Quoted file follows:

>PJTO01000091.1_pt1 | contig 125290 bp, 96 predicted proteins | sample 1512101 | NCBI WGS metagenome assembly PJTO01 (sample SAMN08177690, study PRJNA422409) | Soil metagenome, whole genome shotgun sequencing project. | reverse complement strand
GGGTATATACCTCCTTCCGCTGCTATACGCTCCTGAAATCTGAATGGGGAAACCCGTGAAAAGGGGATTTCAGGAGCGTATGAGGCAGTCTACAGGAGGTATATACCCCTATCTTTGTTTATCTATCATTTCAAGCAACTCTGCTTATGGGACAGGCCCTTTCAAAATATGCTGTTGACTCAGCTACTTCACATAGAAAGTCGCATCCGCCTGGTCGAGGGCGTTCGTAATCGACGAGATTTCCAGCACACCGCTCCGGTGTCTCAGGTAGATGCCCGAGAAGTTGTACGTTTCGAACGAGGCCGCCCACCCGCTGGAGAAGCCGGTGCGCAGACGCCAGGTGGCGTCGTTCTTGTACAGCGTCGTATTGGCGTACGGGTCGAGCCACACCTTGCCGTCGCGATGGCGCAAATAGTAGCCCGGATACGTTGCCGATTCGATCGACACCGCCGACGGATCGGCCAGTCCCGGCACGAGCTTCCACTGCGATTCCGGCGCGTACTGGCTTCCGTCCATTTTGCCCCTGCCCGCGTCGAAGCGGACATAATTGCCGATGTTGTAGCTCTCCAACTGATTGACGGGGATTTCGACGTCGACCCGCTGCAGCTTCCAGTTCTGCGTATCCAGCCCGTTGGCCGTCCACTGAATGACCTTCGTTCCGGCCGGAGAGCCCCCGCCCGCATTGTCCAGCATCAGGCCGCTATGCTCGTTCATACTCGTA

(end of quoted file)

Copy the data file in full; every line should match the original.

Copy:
>PJTO01000091.1_pt1 | contig 125290 bp, 96 predicted proteins | sample 1512101 | NCBI WGS metagenome assembly PJTO01 (sample SAMN08177690, study PRJNA422409) | Soil metagenome, whole genome shotgun sequencing project. | reverse complement strand
GGGTATATACCTCCTTCCGCTGCTATACGCTCCTGAAATCTGAATGGGGAAACCCGTGAAAAGGGGATTTCAGGAGCGTATGAGGCAGTCTACAGGAGGTATATACCCCTATCTTTGTTTATCTATCATTTCAAGCAACTCTGCTTATGGGACAGGCCCTTTCAAAATATGCTGTTGACTCAGCTACTTCACATAGAAAGTCGCATCCGCCTGGTCGAGGGCGTTCGTAATCGACGAGATTTCCAGCACACCGCTCCGGTGTCTCAGGTAGATGCCCGAGAAGTTGTACGTTTCGAACGAGGCCGCCCACCCGCTGGAGAAGCCGGTGCGCAGACGCCAGGTGGCGTCGTTCTTGTACAGCGTCGTATTGGCGTACGGGTCGAGCCACACCTTGCCGTCGCGATGGCGCAAATAGTAGCCCGGATACGTTGCCGATTCGATCGACACCGCCGACGGATCGGCCAGTCCCGGCACGAGCTTCCACTGCGATTCCGGCGCGTACTGGCTTCCGTCCATTTTGCCCCTGCCCGCGTCGAAGCGGACATAATTGCCGATGTTGTAGCTCTCCAACTGATTGACGGGGATTTCGACGTCGACCCGCTGCAGCTTCCAGTTCTGCGTATCCAGCCCGTTGGCCGTCCACTGAATGACCTTCGTTCCGGCCGGAGAGCCCCCGCCCGCATTGTCCAGCATCAGGCCGCTATGCTCGTTCATACTCGTA